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Hum Mol Genet. 2015 Dec 15;24(24):7151-8. doi: 10.1093/hmg/ddv412. Epub 2015 Oct 3.

A non-synonymous single-nucleotide polymorphism associated with multiple sclerosis risk affects the EVI5 interactome.

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Department of Neurology,
Department of Neurology.
Department of Pharmaceutical Chemistry, University of California at San Francisco, San Francisco, CA 94158, USA.
Broad Institute of MIT and Harvard, Cambridge, MA 02142, USA, Program in Translational NeuroPsychiatric Genomics, Department of Neurology, Institute for the Neurosciences and Division of Genetics, Department of Medicine, Brigham and Women's Hospital, Harvard Medical School, Boston, MA 02142, USA.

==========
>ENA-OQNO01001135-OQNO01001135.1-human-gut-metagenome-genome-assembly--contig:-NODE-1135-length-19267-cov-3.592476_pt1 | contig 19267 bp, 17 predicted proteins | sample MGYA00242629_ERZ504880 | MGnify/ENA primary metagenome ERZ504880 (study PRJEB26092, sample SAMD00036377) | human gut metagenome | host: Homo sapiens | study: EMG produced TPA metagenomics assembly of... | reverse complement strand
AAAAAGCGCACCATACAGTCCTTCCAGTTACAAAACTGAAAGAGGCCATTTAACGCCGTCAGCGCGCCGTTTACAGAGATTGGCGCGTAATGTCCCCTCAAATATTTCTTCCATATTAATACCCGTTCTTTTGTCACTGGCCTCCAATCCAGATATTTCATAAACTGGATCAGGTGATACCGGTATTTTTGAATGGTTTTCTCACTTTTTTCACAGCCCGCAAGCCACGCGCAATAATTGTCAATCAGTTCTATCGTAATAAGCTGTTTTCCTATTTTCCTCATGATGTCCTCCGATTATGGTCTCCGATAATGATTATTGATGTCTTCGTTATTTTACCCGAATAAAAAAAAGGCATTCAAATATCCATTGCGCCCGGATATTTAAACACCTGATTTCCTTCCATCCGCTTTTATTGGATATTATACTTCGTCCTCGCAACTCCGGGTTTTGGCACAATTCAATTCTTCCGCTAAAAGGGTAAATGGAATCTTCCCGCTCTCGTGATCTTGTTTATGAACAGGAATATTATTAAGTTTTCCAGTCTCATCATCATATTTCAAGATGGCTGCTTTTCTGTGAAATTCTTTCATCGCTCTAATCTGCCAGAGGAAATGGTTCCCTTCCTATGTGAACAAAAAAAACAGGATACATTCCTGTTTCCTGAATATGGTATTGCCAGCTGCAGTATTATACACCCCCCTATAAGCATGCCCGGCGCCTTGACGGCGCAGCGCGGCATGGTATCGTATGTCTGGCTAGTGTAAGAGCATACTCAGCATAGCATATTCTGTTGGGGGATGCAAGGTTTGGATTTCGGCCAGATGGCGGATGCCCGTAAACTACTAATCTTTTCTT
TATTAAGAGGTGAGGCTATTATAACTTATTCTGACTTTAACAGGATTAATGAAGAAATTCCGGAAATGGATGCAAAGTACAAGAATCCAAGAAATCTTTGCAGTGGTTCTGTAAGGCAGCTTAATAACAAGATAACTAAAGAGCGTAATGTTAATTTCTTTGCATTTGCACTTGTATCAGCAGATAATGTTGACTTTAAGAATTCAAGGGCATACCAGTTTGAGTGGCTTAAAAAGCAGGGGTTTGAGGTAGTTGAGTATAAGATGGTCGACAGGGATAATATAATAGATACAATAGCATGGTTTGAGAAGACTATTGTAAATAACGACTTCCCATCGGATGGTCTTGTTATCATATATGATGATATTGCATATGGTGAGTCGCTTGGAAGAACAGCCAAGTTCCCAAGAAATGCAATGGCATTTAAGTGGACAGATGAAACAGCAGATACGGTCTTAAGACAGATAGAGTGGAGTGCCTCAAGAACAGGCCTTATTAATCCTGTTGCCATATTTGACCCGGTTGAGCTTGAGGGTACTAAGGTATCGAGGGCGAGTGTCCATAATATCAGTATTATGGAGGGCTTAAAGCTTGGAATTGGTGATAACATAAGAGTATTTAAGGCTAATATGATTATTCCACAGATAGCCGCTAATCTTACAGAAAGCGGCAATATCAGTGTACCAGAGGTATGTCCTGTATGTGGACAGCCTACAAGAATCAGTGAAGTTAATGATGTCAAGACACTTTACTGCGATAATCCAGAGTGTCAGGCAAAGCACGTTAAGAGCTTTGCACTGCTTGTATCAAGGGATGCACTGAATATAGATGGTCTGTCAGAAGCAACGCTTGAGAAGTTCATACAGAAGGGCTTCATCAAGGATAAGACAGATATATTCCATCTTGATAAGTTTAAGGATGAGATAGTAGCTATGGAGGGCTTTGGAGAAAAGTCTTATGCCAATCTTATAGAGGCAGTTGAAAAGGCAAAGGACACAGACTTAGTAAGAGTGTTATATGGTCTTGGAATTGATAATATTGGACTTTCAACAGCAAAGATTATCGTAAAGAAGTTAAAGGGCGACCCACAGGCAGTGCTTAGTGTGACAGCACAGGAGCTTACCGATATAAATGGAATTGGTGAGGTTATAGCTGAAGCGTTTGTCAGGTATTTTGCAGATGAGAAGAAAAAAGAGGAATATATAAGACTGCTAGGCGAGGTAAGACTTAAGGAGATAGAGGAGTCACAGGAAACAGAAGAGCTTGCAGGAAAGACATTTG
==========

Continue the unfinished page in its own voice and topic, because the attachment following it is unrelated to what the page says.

Despite recent progress in the characterization of genetic loci associated with multiple sclerosis (MS) risk, the ubiquitous linkage disequilibrium operating across the genome has stalled efforts to distinguish causative variants from proxy single-nucleotide polymorphisms (SNPs). Here, we have identified through fine mapping and meta-analysis EVI5 as the most plausible disease risk gene within the 1p22.1 locus. We further show that an exonic SNP associated with risk induces changes in superficial hydrophobicity patterns of the coiled-coil domain of EVI5, which, in turns, affects the EVI5 interactome. Immunoprecipitation of wild-type and mutated EVI5 followed by mass spectrometry generated a roster of disease-specific interactors functionally linked to lipid metabolism. Among the exclusive binding partners of the risk variant, we describe the novel interaction with sphingosine 1-phosphate lyase (SGPL1)-a key enzyme for the creation of the sphingosine-1 phosphate gradient, which is relevant to the pathogenic process and therapeutic management of MS.

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